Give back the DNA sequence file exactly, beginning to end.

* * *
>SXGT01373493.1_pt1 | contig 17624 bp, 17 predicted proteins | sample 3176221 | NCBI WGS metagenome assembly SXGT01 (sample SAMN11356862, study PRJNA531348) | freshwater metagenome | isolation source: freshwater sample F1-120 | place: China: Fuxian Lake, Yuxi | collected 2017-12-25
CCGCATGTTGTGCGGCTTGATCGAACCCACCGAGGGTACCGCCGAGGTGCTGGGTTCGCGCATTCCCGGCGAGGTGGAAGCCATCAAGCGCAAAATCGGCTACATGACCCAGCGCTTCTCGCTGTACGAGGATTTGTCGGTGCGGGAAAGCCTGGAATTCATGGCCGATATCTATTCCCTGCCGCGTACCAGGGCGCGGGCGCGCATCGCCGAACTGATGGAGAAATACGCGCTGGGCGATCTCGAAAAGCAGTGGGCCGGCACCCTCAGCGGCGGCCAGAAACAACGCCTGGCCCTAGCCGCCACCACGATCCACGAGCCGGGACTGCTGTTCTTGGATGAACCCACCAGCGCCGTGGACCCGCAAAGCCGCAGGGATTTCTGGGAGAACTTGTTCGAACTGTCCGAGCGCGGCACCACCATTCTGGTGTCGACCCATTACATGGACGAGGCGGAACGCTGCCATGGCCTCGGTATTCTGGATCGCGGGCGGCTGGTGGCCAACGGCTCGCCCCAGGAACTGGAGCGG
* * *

>SXGT01373493.1_pt1 | contig 17624 bp, 17 predicted proteins | sample 3176221 | NCBI WGS metagenome assembly SXGT01 (sample SAMN11356862, study PRJNA531348) | freshwater metagenome | isolation source: freshwater sample F1-120 | place: China: Fuxian Lake, Yuxi | collected 2017-12-25
CCGCATGTTGTGCGGCTTGATCGAACCCACCGAGGGTACCGCCGAGGTGCTGGGTTCGCGCATTCCCGGCGAGGTGGAAGCCATCAAGCGCAAAATCGGCTACATGACCCAGCGCTTCTCGCTGTACGAGGATTTGTCGGTGCGGGAAAGCCTGGAATTCATGGCCGATATCTATTCCCTGCCGCGTACCAGGGCGCGGGCGCGCATCGCCGAACTGATGGAGAAATACGCGCTGGGCGATCTCGAAAAGCAGTGGGCCGGCACCCTCAGCGGCGGCCAGAAACAACGCCTGGCCCTAGCCGCCACCACGATCCACGAGCCGGGACTGCTGTTCTTGGATGAACCCACCAGCGCCGTGGACCCGCAAAGCCGCAGGGATTTCTGGGAGAACTTGTTCGAACTGTCCGAGCGCGGCACCACCATTCTGGTGTCGACCCATTACATGGACGAGGCGGAACGCTGCCATGGCCTCGGTATTCTGGATCGCGGGCGGCTGGTGGCCAACGGCTCGCCCCAGGAACTGGAGCGG